Media concerns as “dictator law” replaces martial law in Thailand

The International Federation of Journalists (IFJ) joins the Thai Journalists Association (TJA), the National Press Council of Thailand, the Thai Broadcasting Journalists Association (TBJA) and the News Broadcasting Council of Thailand (NBCT) in expressing strong concern over the issuing of a new order by the military regime to replace martial law. The new order became effective on April 1.The IFJ joins Thai media in its objection to the order which will further cripple press freedom across the country.

On April 1, the NCPO issued Order No 3/2558 which invokes Section 44 of the Interim Constituion of the Kingdom of Thailand (2014), effectively replacing martial law which has been in place in the country since May 20, 2014 when the military took over in a coup d’état.

A joint statement issued by the TJA, the National Press Council of Thailand, the TBJA and NBCT on April 2 has expressed strong reservations for the broad articles under Section 44 that would ultimately empower authorities to conduct further actions at their own discretion.

The government of coup leader Prayuth Chan-ocha has faced growing pressure from foreign governments, human rights groups and Thailand’s business community to remove martial law which was invoked 10 months ago after the country’s descent into political chaos.

Under Article 44, Prayuth has the power to make any order in the name of national security while some Thai media have referred to the new order as “the dictator law”. Human Rights Watch has described  the move as “Thailand’s deepening descent into dictatorship”.

Section 44 gives full powers to the head of the NCPO to respond to any act which undermines public peace and order or national security which means authorities have the power to ban any news report, sale and distribution of books, publications and other medium that the NCPO deem as a “security threat”. Any person not complying with the article will be punished with maximum of one year imprisonment, or a fine of 200,000 baht (USD 6,154) maximum, or both.

The IFJ said: “On outward appearance this gives the impression of a positive change in Thailand, but reading between the lines and certainly internally it will be business as usual for the military junta with strong ramifications on the country’s media and press freedom.”

The IFJ has closely monitored the disintegrating press freedom situation in Thailand since the military junta took power. In the days following the declaration of Martial Law in May 2014, several journalists were detained, while 100 websites, 15 television stations and numerous community radio stations were blocked. In the latter half of 2014, the military junta introduced order 103 and order 97. The orders prohibited any form of criticism towards the military junta’s National Council for Peace and Order (NCPO) and prohibited criticism towards military authorities respectively. In January this year, a media forum organized by the TJA and a german foundation was cancelled by the NCPO just days before it was due to launch a report on press freedom in the country.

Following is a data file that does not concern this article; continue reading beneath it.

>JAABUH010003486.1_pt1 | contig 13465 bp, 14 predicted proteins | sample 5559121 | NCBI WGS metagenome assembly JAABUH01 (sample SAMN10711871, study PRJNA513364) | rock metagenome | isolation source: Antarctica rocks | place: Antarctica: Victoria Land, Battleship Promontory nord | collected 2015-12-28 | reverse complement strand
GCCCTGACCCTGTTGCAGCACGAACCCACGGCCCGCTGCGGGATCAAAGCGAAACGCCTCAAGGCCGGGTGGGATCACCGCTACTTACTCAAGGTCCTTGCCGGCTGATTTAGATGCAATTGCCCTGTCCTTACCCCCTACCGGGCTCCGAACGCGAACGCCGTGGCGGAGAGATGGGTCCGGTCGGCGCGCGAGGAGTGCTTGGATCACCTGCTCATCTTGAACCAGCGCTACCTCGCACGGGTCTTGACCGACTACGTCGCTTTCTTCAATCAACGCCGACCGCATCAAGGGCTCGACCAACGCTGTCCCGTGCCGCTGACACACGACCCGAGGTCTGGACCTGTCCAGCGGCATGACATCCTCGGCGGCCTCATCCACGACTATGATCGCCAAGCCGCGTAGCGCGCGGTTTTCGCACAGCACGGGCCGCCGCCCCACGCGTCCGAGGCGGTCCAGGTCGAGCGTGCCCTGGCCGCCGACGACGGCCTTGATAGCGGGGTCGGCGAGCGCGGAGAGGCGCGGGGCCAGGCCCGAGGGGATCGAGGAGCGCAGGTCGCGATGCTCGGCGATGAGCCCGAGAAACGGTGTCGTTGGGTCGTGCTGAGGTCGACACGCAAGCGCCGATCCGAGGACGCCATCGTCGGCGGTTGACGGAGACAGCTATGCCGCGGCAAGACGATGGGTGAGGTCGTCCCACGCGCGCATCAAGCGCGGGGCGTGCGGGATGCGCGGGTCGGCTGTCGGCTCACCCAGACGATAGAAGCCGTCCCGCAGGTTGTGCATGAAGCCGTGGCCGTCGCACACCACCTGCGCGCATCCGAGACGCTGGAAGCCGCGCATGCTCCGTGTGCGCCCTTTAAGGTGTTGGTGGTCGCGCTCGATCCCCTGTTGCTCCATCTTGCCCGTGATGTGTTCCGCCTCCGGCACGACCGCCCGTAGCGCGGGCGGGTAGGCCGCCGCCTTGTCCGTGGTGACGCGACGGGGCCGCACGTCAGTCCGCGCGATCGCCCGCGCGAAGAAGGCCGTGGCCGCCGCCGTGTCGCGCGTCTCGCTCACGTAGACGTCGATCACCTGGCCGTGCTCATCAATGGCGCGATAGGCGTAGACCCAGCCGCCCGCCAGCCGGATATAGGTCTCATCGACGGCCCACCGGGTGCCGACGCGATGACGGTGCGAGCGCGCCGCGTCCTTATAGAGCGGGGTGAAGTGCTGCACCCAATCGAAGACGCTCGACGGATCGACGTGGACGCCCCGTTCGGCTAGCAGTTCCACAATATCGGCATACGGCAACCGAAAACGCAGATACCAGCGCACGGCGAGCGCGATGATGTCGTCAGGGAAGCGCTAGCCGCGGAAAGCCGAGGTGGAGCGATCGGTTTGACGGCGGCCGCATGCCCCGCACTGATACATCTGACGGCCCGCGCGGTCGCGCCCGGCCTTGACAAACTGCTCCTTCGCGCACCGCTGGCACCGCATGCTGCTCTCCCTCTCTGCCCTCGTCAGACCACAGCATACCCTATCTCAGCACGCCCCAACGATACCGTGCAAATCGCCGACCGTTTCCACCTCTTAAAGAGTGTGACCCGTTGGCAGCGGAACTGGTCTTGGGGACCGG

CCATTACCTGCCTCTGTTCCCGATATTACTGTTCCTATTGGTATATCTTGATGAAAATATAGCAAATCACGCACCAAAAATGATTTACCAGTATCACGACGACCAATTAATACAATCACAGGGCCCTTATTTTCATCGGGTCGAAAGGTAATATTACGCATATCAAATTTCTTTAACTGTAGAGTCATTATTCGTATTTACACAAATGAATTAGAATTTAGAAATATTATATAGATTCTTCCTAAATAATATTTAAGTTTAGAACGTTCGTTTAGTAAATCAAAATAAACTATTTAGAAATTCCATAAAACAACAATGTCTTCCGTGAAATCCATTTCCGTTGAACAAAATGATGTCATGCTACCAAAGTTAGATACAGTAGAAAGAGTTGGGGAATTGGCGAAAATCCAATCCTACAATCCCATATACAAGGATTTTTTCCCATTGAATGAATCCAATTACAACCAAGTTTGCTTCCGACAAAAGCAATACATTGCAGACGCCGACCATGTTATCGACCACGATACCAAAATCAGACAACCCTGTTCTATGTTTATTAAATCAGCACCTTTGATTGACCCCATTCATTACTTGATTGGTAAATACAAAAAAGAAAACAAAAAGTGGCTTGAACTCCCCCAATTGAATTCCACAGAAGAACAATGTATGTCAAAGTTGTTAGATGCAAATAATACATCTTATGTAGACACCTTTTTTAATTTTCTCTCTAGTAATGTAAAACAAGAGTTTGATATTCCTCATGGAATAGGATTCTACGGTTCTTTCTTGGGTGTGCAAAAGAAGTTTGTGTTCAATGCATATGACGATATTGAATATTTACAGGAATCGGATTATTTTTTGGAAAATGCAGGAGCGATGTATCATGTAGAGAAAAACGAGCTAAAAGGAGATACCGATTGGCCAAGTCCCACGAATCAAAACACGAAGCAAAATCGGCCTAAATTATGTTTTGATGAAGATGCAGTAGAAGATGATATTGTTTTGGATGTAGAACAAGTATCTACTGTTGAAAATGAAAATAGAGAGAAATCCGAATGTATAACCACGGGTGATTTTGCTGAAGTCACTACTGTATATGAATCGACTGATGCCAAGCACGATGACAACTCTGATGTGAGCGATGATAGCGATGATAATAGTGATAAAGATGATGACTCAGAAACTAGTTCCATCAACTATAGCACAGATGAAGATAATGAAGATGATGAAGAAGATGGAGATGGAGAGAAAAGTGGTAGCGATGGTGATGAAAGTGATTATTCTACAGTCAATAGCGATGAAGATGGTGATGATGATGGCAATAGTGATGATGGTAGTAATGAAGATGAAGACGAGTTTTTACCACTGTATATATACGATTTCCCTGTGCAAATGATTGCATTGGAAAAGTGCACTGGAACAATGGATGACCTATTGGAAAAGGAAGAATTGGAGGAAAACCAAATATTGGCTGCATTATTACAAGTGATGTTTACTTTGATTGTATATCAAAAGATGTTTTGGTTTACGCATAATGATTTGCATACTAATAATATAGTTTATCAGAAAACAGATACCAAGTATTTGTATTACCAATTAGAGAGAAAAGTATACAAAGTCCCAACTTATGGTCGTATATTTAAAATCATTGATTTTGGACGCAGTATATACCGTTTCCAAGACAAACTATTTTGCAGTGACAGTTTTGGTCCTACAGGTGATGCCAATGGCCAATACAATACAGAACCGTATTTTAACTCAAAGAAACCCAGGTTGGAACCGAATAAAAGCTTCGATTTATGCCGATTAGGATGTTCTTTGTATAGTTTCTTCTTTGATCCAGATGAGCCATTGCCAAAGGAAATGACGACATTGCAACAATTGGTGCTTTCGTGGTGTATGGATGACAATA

“It is concerning that these new laws give unprecedented powers to the head of the military junta, who said only last week that “we’ll probably just execute them” when asked how it would deal with those journalists who do not adhere to the official line,” the IFJ said.

Unlike Martial Law which was invoked to justify the use of extraordinary powers for the military and suspension of civilian rule because of imminent danger to the state due to the threat of war or insurrection, Order 3/2558 has no time limit and therefore the government does not have to justify the laws internally or externally.

The joint statement by the Thai press organisations called on the NCPO to carefully consider the consequences from the use of section 44 that has already affected press freedom and the basic rights of the citizens of Thailand. The media groups also called on the military junta to develop clear guidelines for security authorities to conduct their duties under article 5.

The IFJ said: “Thailand’s press freedom has been on a downward spiral since the  implementation of Martial Law in 2014. The country’s media workers continue to face a plethora of challenges which are further hampered by the legal framework instilled by the military junta.”

For further information contact IFJ Asia-Pacific on +61 2 9333 0946 

The IFJ represents more than 600,000 journalists in 131 countries

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